By Louise Frazer.

When people think of homeschooling, they usually think of a family in which dad is out working while mom stays home and teaches the children. That is not always the case, and in reality there are many exceptions. What about single-parent homeschooling? Is that an oxymoron?

Although single parenting and homeschooling are both challenging, they are not mutually exclusive. Chances are you’ve rubbed shoulders with one without even knowing it at your homeschool group or provincial conference. In a milieu dominated by two-parent families, single parents often don’t want to stand out.

You might wonder what drives a single parent to homeschool. The answer is simple: the same things that drive any parent to homeschool. Most often, the homeschool was established before the rupture of the marriage or death of a spouse and, regardless of the trauma, the reasons for homeschooling still remain. Special needs don’t melt away, desire to offer an extraordinary educational experience does not evaporate, parental values remain and, if anything, time with their children becomes even more precious.

The motivations remain, but the challenges increase.

Single parents have some special challenges with finding enough time in the day or week, working on top of teaching their children, and if the other parent is in the background, balancing a schedule that accommodates everyone. When faced with not only a drastic family change, but the added dilemma of how to continue homeschooling, along with the added pressure of earning a living, this gargantuan task grows even larger.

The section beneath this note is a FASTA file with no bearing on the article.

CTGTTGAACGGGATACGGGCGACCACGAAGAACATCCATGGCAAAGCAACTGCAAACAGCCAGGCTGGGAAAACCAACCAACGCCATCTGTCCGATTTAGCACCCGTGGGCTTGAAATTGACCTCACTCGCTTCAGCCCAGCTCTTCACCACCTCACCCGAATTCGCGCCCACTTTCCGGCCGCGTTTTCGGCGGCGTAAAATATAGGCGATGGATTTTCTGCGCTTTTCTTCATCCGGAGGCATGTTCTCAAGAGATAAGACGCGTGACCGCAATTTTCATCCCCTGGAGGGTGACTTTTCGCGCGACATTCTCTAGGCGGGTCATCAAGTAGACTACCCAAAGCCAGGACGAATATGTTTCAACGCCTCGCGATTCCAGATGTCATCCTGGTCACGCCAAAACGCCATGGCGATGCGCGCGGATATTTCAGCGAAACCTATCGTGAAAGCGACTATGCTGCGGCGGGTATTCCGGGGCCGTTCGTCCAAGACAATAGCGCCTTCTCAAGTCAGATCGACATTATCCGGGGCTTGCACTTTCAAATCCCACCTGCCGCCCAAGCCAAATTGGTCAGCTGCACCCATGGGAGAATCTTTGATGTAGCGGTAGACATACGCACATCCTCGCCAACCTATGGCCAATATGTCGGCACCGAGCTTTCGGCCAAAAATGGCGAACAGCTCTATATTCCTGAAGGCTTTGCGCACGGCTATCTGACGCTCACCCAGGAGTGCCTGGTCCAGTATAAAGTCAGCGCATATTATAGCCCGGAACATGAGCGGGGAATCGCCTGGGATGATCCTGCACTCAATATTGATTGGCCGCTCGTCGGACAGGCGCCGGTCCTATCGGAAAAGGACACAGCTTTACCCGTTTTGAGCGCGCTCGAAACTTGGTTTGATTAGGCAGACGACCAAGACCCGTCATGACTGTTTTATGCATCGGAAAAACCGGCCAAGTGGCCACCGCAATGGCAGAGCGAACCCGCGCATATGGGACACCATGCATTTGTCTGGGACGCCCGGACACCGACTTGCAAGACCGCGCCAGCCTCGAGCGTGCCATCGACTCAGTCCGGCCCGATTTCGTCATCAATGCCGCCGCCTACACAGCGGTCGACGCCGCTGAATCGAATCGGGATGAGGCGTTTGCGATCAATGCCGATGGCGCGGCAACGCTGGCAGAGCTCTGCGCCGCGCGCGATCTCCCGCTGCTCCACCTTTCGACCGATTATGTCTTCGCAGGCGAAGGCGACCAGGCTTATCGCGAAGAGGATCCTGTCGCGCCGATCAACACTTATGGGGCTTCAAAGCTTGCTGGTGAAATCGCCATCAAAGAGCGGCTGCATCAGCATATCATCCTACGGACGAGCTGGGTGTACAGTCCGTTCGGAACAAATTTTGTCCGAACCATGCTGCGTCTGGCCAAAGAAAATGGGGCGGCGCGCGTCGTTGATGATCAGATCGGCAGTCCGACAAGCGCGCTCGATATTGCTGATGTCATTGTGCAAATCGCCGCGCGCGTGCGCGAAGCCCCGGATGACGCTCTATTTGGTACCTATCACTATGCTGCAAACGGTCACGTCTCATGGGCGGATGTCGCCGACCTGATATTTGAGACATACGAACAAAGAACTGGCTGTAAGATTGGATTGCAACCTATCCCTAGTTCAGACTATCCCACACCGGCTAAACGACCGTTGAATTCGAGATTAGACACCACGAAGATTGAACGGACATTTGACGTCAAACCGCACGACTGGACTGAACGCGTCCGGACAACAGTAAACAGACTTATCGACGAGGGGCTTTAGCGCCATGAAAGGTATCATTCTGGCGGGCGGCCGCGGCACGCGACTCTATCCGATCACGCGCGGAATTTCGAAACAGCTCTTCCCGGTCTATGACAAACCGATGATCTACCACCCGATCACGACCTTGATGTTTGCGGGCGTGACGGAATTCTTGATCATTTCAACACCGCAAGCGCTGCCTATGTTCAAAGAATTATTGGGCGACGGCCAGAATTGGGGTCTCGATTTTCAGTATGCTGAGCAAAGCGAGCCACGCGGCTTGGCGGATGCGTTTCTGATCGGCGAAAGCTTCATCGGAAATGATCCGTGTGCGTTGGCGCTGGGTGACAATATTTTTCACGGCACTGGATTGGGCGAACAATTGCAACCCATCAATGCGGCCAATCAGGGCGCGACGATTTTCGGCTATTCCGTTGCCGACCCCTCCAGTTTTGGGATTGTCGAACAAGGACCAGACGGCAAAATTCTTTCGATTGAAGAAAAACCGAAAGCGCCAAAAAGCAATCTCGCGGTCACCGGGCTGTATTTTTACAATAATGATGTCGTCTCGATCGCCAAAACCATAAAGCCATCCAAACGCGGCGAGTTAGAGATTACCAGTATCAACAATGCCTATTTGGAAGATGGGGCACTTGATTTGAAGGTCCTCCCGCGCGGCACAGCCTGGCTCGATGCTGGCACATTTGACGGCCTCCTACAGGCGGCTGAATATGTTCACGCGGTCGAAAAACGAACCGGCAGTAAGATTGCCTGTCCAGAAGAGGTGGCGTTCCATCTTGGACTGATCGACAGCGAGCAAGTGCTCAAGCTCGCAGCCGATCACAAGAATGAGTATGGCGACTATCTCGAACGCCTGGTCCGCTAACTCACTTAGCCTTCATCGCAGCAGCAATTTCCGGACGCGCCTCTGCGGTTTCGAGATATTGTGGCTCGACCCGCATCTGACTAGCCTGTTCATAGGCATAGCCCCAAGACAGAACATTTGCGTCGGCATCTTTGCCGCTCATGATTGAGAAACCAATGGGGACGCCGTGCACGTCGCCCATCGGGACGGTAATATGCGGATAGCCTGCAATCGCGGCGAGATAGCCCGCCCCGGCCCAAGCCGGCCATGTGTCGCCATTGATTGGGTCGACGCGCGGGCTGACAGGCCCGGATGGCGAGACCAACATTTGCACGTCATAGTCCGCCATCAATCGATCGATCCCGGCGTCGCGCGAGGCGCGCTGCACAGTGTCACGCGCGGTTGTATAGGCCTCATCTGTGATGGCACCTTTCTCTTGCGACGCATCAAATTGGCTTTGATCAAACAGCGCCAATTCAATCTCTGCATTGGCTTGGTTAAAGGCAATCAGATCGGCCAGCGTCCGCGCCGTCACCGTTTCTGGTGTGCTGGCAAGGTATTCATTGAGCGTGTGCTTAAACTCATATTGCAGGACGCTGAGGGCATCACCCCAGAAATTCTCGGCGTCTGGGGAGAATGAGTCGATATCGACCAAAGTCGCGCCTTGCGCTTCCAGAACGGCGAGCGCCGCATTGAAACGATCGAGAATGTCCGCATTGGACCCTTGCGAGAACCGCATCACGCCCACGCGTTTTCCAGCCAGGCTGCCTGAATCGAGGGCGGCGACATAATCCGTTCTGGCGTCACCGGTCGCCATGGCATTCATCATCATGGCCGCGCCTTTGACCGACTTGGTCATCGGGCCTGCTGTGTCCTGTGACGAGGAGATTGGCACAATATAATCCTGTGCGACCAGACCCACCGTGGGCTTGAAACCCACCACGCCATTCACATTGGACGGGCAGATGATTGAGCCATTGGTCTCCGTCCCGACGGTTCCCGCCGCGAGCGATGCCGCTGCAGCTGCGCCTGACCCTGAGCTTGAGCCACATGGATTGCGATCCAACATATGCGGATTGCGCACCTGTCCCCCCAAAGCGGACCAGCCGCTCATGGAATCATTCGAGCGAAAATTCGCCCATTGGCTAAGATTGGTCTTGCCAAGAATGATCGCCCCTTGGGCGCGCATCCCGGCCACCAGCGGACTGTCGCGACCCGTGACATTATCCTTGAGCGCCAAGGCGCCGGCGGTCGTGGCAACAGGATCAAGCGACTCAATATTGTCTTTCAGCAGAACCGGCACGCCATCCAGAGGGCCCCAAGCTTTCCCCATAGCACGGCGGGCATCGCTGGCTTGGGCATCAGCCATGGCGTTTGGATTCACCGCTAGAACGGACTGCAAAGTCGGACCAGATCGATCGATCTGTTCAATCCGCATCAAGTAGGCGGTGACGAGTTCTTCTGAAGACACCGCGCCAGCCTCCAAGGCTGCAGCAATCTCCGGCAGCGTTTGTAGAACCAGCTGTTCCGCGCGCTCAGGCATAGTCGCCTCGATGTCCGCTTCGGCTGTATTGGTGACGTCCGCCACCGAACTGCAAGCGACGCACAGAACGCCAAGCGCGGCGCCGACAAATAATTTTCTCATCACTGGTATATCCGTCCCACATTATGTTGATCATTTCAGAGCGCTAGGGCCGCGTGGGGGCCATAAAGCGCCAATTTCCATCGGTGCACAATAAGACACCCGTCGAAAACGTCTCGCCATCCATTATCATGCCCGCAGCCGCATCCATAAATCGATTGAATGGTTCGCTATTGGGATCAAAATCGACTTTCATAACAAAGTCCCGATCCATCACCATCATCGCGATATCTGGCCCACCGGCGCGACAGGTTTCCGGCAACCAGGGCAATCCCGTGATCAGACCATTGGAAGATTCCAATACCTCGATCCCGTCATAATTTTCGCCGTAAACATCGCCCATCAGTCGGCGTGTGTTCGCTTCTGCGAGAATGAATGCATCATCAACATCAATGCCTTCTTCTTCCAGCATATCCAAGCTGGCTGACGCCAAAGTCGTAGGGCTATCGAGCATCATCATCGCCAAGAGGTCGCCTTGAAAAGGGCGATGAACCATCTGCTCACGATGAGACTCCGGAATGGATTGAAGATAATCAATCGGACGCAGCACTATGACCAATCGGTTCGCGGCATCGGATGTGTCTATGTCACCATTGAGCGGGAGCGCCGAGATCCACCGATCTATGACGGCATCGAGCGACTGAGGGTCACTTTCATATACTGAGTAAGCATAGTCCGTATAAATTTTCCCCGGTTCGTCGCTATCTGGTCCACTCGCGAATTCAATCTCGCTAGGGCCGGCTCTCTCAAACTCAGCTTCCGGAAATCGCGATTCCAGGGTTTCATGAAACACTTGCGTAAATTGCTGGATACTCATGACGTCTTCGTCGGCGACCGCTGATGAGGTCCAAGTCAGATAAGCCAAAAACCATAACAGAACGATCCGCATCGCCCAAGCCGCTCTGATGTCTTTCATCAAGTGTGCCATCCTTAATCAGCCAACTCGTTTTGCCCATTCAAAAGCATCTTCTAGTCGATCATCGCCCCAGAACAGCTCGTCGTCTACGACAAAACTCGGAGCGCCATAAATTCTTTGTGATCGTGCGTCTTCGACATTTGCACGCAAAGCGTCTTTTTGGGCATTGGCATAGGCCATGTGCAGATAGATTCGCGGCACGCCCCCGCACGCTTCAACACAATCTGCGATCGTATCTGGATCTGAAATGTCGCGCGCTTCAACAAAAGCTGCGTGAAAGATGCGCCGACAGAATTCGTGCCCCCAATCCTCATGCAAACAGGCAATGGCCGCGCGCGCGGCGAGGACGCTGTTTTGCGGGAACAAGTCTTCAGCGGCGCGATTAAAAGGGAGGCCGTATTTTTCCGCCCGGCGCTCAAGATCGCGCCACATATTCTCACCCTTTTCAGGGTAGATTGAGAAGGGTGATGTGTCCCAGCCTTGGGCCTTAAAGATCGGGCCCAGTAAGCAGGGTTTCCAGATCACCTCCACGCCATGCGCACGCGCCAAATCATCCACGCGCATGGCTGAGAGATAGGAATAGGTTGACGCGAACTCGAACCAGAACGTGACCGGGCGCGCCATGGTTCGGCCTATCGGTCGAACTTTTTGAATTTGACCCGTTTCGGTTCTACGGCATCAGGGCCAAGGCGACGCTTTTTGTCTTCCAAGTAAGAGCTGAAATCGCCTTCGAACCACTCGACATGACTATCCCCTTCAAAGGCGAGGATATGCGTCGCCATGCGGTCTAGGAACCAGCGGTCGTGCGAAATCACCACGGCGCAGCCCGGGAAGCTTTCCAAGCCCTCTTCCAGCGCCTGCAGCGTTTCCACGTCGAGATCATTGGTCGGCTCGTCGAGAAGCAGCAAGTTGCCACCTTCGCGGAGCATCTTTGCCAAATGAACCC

Reorganization is necessary, and what that looks like varies from one family to another. Part of the process is establishing a reliable support network. If you or your homeschool support group want to be a part of a homeschooling single parent`s network, here are some suggestions.

Be Sensitive: Don’t ask a myriad of questions without invitation or assume anything about their circumstances. Chances are you’re wrong anyway.

Be Available: Single parents often have no one to bounce ideas off of with regard to homeschooling issues. A non-judgmental listening ear is invaluable. Sometimes they can feel overwhelmed, as everything falls squarely on them. Consider offering the single parent a day or half day off occasionally so they can see the doctor, complete household tasks, or just soak in the tub.

Be Flexible: Balancing homeschool, work, and activities alone is like walking a tightrope without a safety net. Attending every meeting or activity is probably impossible. Activities in short spurts or in an informal setting can be easier to handle.

Be Encouraging: Like any homeschooling parent, single parents can get discouraged, but often don’t have someone to lift them up. Speak words of hope and support.

No one person can fill all of these roles all the time. That is why it is important for homeschooling single parents to have an entire network. Being a part of that, even just a small part, can make all the difference.

Editor’s Note: The author of this article, Louise Frazer, is a single mom and is an invaluable resource to the HSLDA family as we seek to assist all of our members, no matter what their current circumstances may be. As issues arise in your homeschooling journey, do not hesitate to contact the HSLDA office. Our staff is comprised of people with many different areas of expertise and life experiences. We are here to help you! (See the staff bios page to learn more about who at HSLDA can be a support to you in your homeschooling.)

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